If you have ever read The Wasteland by T.S. Eliot you probably have a good idea of how it felt to watch the first piece in this double bill. Certain lines, such as ‘Here is water and only rock/ Rock and no water’, or ‘Breeding lilacs out of the dead land’, spring to mind.
‘Even You, Lights, Cannot Hear Me’ is a new two-person opera by Simone Spagnolo. It is brief (at around twenty minutes), but a significant amount of extra time must be added on to this due to the intense lingering after the performers have sunk into their respective curtains and the harsh piano chords are left ringing in your ears.
Amongst a stage of cold blue lighting littered with white rocks, sits a piano and two loosely dressed people. Sharing one seat for the majority of the performance they sing and play together, taking it in turns at the piano and even playing the piano together beautifully at some points. Gorgeous direction and choreography leads to times of harmony and others of discordant syncopation as the audience hears what can best be described as an apocalyptic tale. Thousands of questions run through one’s mind: is this past or future? Have we left time altogether, perhaps? What happened to cause this strangely peaceful chaos? What is awaiting us all? One thing does seem to be for sure: ‘cold and empty’ is the order of the day.
It must be admitted that some of the actions are slightly awkward, which is a shame considering that the music would otherwise have a mesmerising effect and totally absorb you into a state of zombie-like non-being. Without these stilted actions, such as reaching for rocks or goblets, this opera could have an other-worldy power.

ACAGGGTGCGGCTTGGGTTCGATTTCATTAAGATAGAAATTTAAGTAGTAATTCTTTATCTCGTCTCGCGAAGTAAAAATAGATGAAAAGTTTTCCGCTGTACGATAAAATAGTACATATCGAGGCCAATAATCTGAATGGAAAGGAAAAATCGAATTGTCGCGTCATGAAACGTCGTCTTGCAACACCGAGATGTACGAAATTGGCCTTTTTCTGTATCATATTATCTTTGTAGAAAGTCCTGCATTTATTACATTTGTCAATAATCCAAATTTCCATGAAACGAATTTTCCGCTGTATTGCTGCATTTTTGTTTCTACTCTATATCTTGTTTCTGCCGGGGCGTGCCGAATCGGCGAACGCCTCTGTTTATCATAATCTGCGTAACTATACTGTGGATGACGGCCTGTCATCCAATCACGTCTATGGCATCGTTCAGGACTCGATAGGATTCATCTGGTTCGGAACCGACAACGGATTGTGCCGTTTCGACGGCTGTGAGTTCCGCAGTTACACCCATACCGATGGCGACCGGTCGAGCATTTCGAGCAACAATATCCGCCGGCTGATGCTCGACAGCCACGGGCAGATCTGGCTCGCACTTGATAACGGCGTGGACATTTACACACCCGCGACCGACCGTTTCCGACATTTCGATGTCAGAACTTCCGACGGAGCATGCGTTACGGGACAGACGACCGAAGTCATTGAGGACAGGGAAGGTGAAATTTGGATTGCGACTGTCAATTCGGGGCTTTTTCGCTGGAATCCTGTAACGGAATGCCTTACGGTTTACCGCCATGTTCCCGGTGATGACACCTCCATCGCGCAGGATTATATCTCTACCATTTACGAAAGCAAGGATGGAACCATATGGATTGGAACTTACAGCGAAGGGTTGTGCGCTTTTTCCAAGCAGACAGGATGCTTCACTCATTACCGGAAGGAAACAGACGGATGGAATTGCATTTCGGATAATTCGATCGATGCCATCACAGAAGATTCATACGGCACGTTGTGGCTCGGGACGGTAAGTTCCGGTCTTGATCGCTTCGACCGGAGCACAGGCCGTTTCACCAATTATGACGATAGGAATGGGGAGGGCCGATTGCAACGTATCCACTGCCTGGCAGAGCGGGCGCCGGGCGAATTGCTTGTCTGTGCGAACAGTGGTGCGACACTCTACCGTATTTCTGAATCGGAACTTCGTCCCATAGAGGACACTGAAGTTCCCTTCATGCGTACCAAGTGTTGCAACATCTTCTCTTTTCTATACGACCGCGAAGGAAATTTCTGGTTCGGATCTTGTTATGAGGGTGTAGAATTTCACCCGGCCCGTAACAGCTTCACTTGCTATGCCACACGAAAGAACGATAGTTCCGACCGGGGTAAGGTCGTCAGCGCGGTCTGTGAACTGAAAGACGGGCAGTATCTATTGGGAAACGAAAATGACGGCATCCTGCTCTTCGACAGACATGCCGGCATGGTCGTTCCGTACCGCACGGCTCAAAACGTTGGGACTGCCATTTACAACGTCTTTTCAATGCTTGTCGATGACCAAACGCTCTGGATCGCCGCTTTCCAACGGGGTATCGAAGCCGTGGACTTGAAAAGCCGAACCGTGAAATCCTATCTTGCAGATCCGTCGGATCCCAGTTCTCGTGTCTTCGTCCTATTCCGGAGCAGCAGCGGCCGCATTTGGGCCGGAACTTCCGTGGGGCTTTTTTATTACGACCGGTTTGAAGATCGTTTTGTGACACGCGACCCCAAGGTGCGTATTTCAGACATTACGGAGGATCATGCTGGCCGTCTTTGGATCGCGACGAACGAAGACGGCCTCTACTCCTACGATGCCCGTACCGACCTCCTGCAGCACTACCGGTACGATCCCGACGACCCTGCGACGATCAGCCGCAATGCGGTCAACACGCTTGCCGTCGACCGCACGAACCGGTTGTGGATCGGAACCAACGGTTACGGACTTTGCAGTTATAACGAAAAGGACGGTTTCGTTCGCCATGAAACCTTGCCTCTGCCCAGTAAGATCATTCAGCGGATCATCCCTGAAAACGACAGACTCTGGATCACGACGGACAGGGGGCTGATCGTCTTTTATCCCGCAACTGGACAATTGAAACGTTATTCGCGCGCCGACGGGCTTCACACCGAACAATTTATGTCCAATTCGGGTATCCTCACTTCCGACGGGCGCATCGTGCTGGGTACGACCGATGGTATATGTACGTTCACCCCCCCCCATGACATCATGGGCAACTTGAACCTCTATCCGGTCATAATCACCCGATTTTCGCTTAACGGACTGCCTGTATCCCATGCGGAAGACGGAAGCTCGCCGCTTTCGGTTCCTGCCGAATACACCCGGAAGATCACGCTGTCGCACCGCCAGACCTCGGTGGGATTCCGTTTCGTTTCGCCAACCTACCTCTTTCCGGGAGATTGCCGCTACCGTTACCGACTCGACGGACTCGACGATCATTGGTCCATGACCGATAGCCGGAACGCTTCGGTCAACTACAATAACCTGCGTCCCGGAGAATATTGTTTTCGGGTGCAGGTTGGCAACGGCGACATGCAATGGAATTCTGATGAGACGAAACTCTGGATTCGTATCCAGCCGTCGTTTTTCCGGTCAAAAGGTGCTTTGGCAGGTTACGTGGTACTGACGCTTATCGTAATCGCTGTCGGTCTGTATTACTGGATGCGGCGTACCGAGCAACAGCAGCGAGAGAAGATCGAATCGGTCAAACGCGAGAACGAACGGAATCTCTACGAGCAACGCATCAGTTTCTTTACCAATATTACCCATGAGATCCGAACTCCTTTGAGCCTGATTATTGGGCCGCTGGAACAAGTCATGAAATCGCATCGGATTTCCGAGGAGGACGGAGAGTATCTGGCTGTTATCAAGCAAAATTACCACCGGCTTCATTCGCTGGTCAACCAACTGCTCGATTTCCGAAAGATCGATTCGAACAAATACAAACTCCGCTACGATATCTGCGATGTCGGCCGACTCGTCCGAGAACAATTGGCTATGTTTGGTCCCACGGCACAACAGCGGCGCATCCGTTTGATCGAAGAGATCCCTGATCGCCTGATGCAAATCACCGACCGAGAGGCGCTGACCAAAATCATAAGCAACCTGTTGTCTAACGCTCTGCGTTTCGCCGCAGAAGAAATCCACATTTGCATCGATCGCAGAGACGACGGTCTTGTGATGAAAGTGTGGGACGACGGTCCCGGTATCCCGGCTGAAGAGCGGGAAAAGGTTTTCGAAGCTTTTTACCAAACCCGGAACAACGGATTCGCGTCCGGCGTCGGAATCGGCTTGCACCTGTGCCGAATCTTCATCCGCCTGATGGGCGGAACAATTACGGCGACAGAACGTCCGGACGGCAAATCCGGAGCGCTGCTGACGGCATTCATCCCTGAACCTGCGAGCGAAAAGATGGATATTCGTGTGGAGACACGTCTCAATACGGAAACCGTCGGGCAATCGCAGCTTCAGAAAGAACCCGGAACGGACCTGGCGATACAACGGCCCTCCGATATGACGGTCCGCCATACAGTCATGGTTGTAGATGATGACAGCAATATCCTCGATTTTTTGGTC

This piece is certainly worth seeing. The music is perfect for the mood: overwhelmingly unsettling, but with teasing moments of beauty and harmony. The singing is superb, not ignoring some extremely talented miming that opens the opera.
Following ‘Even you, lights, Cannot Hear Me’ in this double bill was another modern opera, ‘The Nero Monologues’ by Sarah Toth, but this time with an amusing rather than an apocalyptic tone.
This piece recounts Nero’s last moments set in the private space of his bedroom quarters. Other than Nero himself (played by a woman) a clever addition of a dancing black-masked ‘conscience’ character made for some dynamic choreography as we are told about Nero’s plans to make his empire into a ‘Supershow’, or about how he came to murder his mother.
The diverse music (ranging from ‘Some Nights’ by Fun to Handel) meddled with outstanding poetry by Australian poet Geoffrey Leman creates an opera that manifests Nero’s flamboyant and romantic artistic disposition. The unashamedly ‘smoke and mirrors’ pyrotechnics and slightly over-the-top acting that takes from an ancient Greek style, contribute to a light-hearted mood that makes for an enjoyable and fun piece.
Joyce Jin, who directed both of these pieces, proves herself to be talented and diverse, totally altering the mood from despairing to comic. Jin certainly proves that opera has plenty to give as she cleverly mixes together a Beckett-like piece with a light-hearted take on classical history.
‘Even you, lights, cannot hear me’ and ‘The Nero Monologues’ played at the St. Bride Foundation until August 12.